Winning Quickly with 1.b3 and 1...b6
About / Winning Quickly with 1.b3 and 1...b6
“I left chess in 2012. I did not touch it for several years. Then I decided to test my strength in Internet blitz. I started from scratch. The board floated before my eyes, and my knee twitched. Less than two months later, I crossed the grandmaster rating mark. My opponents, among them lots of players with a big name, played chess better than me. Surprisingly though, I knew more. On a small island of chess theory, onto which I lured them, I was better equipped. Much better! About 30% of the games ended in wins around the 20th move. A quarter of the games simply ended in mate. In all games, I opened with the moves 1.b3 and 1…b6.”
International Master Ilya Odessky is the world’s leading expert on the 1.b3 and 1…b6 chess opening systems. Despite their apparent calm, these openings can get extremely sharp. Now Odessky presents his findings and achievements of recent years. His baffling traps will help you crush your opponents in the opening, with both White and Black.
Odessky admits that some of his lines may objectively be somewhat dubious. But in blitz and rapid games they will lead to spectacular play and many surprising wins. Ilya Odessky will entertain, amuse and surprise you in this highly unusual chess opening book full of ultra-romantic chess.
Ilya Odessky is an International Master from Russia, a well-known chess coach and a prolific author.
Praise for Ilya Odessky’s Play 1.b3: The Nimzo-Larsen Attack, a Friend for Life (2008):
"Odessky is not just a creative writer but also an excellent chess instructor who combines crystal-clear prose with elegant objectivity." -- Arne Moll, ChessVibes
"As entertaining and original an opening book as we have seen in years." -- British Chess Magazine
"A book that is worth more than just the variations outlined in it." -- Bill McGeary, ChessVille
Editorial review of Winning Quickly with 1.b3 and 1…b6:
“Full of wit, pithy comments, barbed leading questions, some political incorrectness and many dramatic turns of phrase. In these pages, success relies on the fact that ‘to err is human’, as in a stressful situation (i.e. limited time, lack of opening knowledge) strong players have a tendency to go astray. If you have recently become an adept of online Blitz, then this book could be a godsend. The mischievous almost anti-establishment joy in all this trickery is contagious. What tremendous fun! So it’s far from being a rigorous textbook on 1.b3 and 1...b6, more a personal journey showing the appeal as well as the trials and tribulations of going your own way.”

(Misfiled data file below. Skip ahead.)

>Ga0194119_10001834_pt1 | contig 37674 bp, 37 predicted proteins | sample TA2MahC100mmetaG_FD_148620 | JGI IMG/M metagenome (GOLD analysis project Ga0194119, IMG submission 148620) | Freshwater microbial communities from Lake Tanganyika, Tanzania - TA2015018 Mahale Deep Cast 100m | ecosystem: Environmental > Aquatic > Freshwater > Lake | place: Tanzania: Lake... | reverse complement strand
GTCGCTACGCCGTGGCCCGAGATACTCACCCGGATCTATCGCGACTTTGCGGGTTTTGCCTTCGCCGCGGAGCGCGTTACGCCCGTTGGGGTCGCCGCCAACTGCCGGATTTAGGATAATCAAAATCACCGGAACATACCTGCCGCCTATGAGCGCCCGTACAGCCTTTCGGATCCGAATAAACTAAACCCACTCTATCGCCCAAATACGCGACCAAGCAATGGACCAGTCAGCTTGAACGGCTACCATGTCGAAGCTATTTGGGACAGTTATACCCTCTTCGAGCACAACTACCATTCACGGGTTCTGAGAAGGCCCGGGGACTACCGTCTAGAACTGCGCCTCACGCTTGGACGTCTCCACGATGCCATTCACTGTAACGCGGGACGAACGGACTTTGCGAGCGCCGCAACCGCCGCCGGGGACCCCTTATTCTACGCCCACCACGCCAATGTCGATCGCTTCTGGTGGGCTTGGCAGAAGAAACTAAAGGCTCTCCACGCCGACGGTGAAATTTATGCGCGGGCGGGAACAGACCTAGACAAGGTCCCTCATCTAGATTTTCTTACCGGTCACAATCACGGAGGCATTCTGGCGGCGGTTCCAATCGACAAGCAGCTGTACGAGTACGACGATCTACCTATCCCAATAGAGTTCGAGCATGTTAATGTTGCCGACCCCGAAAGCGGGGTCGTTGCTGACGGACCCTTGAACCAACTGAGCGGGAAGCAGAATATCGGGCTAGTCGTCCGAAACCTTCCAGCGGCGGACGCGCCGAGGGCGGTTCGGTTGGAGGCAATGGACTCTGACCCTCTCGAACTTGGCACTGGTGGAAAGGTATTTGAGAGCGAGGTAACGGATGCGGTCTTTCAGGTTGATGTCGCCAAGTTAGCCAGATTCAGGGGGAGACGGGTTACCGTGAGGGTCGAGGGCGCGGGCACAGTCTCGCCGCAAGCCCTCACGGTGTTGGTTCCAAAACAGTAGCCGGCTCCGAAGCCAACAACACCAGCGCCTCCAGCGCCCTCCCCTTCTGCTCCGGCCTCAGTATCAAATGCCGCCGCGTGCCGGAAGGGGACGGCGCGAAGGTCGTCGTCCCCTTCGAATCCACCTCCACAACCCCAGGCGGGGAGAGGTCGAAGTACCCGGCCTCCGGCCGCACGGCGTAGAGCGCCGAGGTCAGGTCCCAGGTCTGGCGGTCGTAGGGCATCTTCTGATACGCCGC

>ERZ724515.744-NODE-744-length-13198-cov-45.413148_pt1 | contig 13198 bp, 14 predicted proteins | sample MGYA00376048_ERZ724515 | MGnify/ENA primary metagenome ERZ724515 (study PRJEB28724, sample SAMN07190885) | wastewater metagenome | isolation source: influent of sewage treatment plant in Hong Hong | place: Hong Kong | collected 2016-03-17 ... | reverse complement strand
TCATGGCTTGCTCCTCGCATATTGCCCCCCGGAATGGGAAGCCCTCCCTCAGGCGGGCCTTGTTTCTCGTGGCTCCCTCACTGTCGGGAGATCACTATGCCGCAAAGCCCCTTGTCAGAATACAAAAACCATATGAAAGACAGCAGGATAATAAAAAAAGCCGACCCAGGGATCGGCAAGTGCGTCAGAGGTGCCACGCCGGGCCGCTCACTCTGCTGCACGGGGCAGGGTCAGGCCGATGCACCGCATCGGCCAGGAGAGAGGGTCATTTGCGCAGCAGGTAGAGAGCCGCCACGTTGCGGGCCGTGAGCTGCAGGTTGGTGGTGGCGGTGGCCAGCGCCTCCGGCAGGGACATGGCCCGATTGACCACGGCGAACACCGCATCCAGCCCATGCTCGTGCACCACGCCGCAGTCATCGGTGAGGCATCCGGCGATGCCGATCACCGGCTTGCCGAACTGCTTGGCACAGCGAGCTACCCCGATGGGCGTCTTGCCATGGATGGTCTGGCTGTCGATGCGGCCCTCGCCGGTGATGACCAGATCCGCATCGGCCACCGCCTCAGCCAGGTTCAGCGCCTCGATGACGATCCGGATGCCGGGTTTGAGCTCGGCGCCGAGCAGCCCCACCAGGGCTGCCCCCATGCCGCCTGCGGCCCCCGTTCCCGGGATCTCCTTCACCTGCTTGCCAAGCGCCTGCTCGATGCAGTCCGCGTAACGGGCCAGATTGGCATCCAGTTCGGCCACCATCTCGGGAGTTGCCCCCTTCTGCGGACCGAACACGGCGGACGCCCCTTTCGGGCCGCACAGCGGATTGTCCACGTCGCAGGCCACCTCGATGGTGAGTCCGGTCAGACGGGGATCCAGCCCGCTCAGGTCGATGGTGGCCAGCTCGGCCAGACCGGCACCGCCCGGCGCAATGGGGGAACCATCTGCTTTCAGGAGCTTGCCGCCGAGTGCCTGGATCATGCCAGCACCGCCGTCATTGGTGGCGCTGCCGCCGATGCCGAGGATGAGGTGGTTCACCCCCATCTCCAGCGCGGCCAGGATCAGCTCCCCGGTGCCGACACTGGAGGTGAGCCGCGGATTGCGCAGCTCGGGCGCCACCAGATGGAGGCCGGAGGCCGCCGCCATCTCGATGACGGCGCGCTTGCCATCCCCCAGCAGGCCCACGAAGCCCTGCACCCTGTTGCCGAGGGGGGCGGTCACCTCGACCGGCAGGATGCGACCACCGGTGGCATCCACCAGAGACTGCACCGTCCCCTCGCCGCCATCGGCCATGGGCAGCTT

GM Glenn Flear, Yearbook 136
“Filled with amazing analysis and great stories, many of which date back to the author’s formative years in the Soviet Union. These ruminations, which sometimes carry on for several pages, make for fascinating reading and touch upon all manner of chess related themes. Odessky, who more or less retired from tournament play after earning the IM title in 1996, but came back to battle the big boys in rapid and blitz on his home grown turf with 1.b3/ 1…b6, has written a thoroughly entertaining book.”
IM John Donaldson
“Experienced author and 1.b3 expert Odessky reveals in his latest work for New In Chess, [that] both 1.b3 and 1…b6 can easily lead to some rather romantic chess, in which tactics and early attacking chances abound. The author freely admits that not all his recommendations are one hundred percent sound, but they should still pack a definite punch at faster time limits and even at a slower rate at club level.”
CHESS Magazine (UK)
“This book is infectious, extremely rich in analysis, offers a mini-course on linking computer variations and human judgements, and throws out insights on life – very little is missing. Odessky gives us plenty of scope to reflect on the ‘mental architecture’ of the game. Thus he drwas a distinction between ‘traps’ and ‘trap strategy’. In his terrific translation, Steve Giddins conveys the sheer joy and fun that comes from all the hard work. This work deserves a place in every player’s library.”
Peter O’Brien, British Chess Magazine